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Evening Telegraph report, 12th October 1963
John White - Reunion Dinner 1963

John White with Mr Lickerish aged 76, the oldest guest at the reunion dinner
Mr J White & Mr J Lickerish aged 76, the oldest guest at the dinner for 500 for retired and long service guests, who did 35 years service with the company.

From 3s. 6d.-a-week workshop to a 'unique' shoe empire

THE letters "KB"—which prefixed millions of John White shoes all over the world—perhaps shed more light on John White, the man, than any other aspect of his long career as a shoe manufacturer. Mr. White told a "reunion" dinner at Wicksteed Park, Kettering, last night that they were chosen by him, and meant simply—keep believing.

He recalled many of the difficulties he encountered as the firm expanded from a back-street workshop into a "unique" shoe empire selling shoes to over seventy export markets. Mr. White, replying to a toast to "the founder" by Mr. Cyril Skeeles. the firm's former personnel manager, told the story of a self-made man — a story complete with "ogres" like the depression and his near moments of despair.

And it all began at the rear of a house in Crabb Street, Rushden, which the Whites rented for 3s. 6d. a week.


"Older guests will know something of the conditions back in 1896 when I entered the trade—the long hours and low rates of pay. The thought was always in my mind that one day I should get free from these conditions and own master." Mr. White said.

With twenty years' experience in the trade, and six years after he had married, Mr. White's opportunity came — he had saved about £90. There was then no power or machinery of any kind, he said, and after spending half his money on upper leather, his difficulties started. He didn't have a sole press — "I bought more upper leather until I had a thousand pairs ready. Then I came to a complete standstill, as I could not complete a single pair of boots, and things were getting desperate."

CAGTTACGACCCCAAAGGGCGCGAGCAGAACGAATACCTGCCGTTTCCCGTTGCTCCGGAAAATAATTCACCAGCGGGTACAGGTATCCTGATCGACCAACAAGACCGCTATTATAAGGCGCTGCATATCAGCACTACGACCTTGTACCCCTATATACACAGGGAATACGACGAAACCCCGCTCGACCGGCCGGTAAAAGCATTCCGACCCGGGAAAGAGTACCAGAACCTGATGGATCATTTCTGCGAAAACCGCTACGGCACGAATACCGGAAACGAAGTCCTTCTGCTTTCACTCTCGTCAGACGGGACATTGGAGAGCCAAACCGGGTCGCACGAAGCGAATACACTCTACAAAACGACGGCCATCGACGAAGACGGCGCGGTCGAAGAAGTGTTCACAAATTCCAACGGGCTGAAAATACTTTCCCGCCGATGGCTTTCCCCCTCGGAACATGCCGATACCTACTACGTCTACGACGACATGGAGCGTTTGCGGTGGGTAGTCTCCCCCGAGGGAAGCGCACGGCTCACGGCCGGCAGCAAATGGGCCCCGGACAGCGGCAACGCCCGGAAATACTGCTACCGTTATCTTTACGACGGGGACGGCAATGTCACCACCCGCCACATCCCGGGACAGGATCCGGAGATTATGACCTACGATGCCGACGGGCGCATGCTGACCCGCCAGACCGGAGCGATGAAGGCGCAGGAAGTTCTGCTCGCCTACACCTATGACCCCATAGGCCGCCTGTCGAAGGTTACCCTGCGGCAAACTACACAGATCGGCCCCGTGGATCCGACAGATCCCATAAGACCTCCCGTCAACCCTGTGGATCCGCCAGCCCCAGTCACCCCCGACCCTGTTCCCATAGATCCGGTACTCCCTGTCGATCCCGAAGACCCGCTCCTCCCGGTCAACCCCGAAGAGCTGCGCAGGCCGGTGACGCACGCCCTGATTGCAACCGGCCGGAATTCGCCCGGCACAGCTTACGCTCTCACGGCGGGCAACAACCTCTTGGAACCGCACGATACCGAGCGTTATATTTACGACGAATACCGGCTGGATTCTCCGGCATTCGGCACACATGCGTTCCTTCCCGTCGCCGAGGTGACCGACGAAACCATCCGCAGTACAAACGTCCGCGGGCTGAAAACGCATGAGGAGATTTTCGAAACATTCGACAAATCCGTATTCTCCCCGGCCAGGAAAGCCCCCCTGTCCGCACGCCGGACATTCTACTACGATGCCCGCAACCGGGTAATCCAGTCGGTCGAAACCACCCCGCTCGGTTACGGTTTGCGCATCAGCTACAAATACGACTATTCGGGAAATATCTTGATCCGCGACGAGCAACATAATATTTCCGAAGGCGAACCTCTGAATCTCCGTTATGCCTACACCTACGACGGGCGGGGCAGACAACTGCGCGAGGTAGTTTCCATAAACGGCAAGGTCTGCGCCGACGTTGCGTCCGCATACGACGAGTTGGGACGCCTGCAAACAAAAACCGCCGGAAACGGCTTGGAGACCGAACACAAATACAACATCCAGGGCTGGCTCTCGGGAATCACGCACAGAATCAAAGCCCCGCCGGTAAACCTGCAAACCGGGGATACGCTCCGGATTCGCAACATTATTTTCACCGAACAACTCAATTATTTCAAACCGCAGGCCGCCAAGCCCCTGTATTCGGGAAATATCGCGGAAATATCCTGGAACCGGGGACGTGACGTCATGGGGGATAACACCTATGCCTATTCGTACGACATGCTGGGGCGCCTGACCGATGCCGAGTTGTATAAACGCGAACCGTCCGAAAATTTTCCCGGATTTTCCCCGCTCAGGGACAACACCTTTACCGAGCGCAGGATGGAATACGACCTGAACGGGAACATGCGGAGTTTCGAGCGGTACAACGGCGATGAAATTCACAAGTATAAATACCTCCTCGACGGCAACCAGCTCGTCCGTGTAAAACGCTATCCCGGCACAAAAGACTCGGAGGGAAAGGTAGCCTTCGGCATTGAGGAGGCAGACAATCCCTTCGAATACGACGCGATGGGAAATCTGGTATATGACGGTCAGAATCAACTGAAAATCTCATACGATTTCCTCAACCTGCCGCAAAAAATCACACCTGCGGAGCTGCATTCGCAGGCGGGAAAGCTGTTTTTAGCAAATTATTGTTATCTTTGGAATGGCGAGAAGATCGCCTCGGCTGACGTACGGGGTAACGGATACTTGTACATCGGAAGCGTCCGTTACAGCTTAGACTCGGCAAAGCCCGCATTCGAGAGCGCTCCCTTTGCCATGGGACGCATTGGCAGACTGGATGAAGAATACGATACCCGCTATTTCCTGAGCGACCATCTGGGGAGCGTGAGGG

It seemed to him and his wife that he would have to abandon the whole project and lose their life savings. Then, said Mr. White, arriva1 a moment of inspiration —

"We closed our little work­shop and as I locked the door a little girl came by singing 'Pack up your Troubles' at the top of her voice. ..."

The idea came to sell the uppers to other manufacturers—something quite unusual in those days—and the next morning he set out on his first sales expedition. One manufacturer, however, offered him about 9d. a pair less than cost, and another less than half the cost. Finally, he secured an order from a manufacturer, James Hyde.


"Imagine my relief and lightheartedness as I hurried home to deliver this first order. On the Saturday I was the proud possessor of nearly £250, which I at once spent on more leather," Mr. White said. For some time he did business with Mr. Hide and other manufacturers. Men were cutting uppers and women were closing them in their homes, while Mr. White continued working in his little workshop. He acquired his treadle sole press, and for a time worked about 16 hours a day cutting uppers, soles and general bottom work. The time had then come, however, to approach the regular shoe buyers with the finished article, and he and his wife set out for London with a small range of samples.

Said Mr. White: "It was approaching 1920 and the dreadful slump was already making itself felt. When I told the first buyer we called on that I had just begun shoe manufacturing he said I ought to be awarded the Victoria Cross."

A "not particularly warm" reception at J. Darnell's did result in an order for 72 pairs. The shoes arrived at the firm at 10 o'clock one morning, and by 11 o'clock Mr. White received a telegram asking him how many he could make.